A year ago I travelled to a conference in Sydney where I used to live. As a couple of my best friends still live there, I took the opportunity to extend my stay for a couple of nights. I booked a hotel in the city out of my own pocket and stayed a few extra nights as we visited all our old haunts. Unwittingly, I had become a buzz term – a “Bleisure” traveller. Bleisure travel is generally considered the combining of a business travel trip with elements of leisure travel, usually by adding a few days on before or after the work component of the trip.
Many of you who do travel for work, no matter how infrequently, have bleisure travelled at some time. In fact, despite the unimaginative name, bleisure travel seems to be on the rise according to various reports such as the BridgeStreet Global Hospitality report. According to BridgeStreet, 60% of those having travelled for work also added on a leisure component to their trip. The same report also indicated 60% of respondents were more likely to add on leisure components to their trip than in the past and these statistics were even higher amongst the younger demographics.
So what are some of the points to consider within a corporate travel program as we see this segment of travel rise? Firstly, and most importantly is duty of care and risk provisions. There is really no set legal precedence over the question of employer accountability during the “bleisure days” of a business trip. Duty of care can be a grey area on this however it would be prudent to talk with your corporate insurance provider around their views on the subject and what type of cover your business is currently providing for these travellers.
Having a traveller tracking system in place for employees is a good way to cover some of your duty of care requirements as well. This can either be taken care of by your Travel Management Company (TMC) or in-house however, in both cases you would need to ensure that the leisure component of the trip is recorded. Implementing a good leisure program offered by your TMC can ensure that the majority of bleisure extensions get booked through the same travel company, allowing the TMC to integrate that booking data into their tracking tools and after-hours emergency assistance programs.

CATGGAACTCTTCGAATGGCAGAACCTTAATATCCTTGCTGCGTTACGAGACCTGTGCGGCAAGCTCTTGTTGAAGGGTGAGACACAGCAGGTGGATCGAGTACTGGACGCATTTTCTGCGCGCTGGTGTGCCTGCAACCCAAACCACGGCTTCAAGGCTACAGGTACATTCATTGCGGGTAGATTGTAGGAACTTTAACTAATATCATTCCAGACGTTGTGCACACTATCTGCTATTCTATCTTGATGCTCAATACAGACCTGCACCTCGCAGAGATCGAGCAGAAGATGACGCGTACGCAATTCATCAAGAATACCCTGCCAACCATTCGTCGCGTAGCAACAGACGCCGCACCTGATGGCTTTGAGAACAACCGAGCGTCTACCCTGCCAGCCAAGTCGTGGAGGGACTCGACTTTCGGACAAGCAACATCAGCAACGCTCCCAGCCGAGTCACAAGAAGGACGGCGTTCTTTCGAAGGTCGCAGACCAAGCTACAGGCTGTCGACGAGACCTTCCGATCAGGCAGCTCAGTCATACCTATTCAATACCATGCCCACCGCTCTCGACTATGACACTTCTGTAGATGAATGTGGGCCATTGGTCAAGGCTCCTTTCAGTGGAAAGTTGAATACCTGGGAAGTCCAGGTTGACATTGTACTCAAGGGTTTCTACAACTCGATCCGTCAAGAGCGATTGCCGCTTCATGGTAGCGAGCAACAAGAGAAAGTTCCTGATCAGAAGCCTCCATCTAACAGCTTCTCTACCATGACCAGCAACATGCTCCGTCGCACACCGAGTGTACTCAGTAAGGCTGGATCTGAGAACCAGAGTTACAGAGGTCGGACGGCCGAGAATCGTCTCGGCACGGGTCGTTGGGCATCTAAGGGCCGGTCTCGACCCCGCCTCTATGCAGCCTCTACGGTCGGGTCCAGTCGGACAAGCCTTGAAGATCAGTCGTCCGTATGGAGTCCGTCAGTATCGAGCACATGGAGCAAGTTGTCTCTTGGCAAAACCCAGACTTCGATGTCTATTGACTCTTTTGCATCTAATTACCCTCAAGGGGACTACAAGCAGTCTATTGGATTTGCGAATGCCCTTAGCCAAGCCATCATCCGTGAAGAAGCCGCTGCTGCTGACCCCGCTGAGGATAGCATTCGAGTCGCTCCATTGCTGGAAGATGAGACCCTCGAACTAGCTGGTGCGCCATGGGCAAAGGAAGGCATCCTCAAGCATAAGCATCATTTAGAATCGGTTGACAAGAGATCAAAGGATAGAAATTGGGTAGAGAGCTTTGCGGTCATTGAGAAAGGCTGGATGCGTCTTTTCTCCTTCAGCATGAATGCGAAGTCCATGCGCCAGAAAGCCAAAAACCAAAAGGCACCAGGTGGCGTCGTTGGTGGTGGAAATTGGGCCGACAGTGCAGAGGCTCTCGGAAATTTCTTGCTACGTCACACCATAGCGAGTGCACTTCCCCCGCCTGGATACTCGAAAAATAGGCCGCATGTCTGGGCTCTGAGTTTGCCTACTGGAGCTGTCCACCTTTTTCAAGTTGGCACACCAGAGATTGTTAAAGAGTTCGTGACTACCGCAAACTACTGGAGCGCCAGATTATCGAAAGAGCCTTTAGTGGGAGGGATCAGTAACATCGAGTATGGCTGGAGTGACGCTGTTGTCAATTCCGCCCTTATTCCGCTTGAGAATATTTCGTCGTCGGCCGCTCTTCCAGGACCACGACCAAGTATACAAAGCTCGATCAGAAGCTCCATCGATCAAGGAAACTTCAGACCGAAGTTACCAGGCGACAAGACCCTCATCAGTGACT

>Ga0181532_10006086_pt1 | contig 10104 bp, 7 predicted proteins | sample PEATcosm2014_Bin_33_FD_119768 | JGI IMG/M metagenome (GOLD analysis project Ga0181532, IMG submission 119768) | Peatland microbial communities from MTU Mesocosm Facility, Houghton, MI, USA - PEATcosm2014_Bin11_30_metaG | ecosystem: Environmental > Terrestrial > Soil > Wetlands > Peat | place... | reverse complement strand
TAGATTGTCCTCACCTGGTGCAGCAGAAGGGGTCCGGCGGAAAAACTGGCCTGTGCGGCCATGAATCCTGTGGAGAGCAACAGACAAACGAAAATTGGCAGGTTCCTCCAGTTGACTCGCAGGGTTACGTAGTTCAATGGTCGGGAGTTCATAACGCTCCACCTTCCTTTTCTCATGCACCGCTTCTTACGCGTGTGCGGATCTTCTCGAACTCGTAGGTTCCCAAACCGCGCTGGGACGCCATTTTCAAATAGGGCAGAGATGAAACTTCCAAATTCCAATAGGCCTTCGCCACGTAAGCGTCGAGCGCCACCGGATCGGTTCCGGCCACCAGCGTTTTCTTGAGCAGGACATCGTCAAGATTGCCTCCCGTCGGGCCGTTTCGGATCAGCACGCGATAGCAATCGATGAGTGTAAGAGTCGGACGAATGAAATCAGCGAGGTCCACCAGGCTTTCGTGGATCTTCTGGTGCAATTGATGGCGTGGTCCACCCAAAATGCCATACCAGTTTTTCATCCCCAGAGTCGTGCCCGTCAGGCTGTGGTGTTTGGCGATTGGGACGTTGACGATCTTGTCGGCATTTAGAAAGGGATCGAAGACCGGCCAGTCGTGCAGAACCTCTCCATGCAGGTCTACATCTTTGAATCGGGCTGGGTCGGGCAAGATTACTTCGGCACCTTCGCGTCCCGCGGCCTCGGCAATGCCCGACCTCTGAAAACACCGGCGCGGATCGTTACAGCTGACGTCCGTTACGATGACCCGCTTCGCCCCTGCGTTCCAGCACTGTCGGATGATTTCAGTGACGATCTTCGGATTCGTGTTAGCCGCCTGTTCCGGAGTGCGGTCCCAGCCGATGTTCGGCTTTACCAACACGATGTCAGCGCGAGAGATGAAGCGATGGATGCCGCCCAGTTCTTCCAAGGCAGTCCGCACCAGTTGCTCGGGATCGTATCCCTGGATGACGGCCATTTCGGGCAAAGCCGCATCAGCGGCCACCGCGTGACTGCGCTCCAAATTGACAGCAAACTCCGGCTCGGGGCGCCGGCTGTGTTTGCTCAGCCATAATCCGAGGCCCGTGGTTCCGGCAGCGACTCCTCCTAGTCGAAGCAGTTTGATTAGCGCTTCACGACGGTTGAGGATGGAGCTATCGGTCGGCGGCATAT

Bleisure can also be used as an effective employee benefit. In the BridgeStreet report 78% of respondents agreed that adding leisure days to a business trip added value to work assignments. This sentiment can also be coupled with a good internal leisure offering that provides discounted travel to your employees. Plus, there is potential for internal reward and recognition programs to be designed around this component as well. The travel component can also be used as volume for future supplier negotiations around greater discounts across your entire travel program.
” Bleisure can also be used an effective employee benefit when coupled with a good internal leisure offering that provides discounted travel to your employees”
Bleisure travel can be of great to benefit to your company when managed right. It can add value to employees’ business trips and enhance employee benefits programs. Effectively coupling these opportunities with the right risk management can lead to a more successful overall corporate travel program.
Author: Scott Ward, Global Head of Partnerships.
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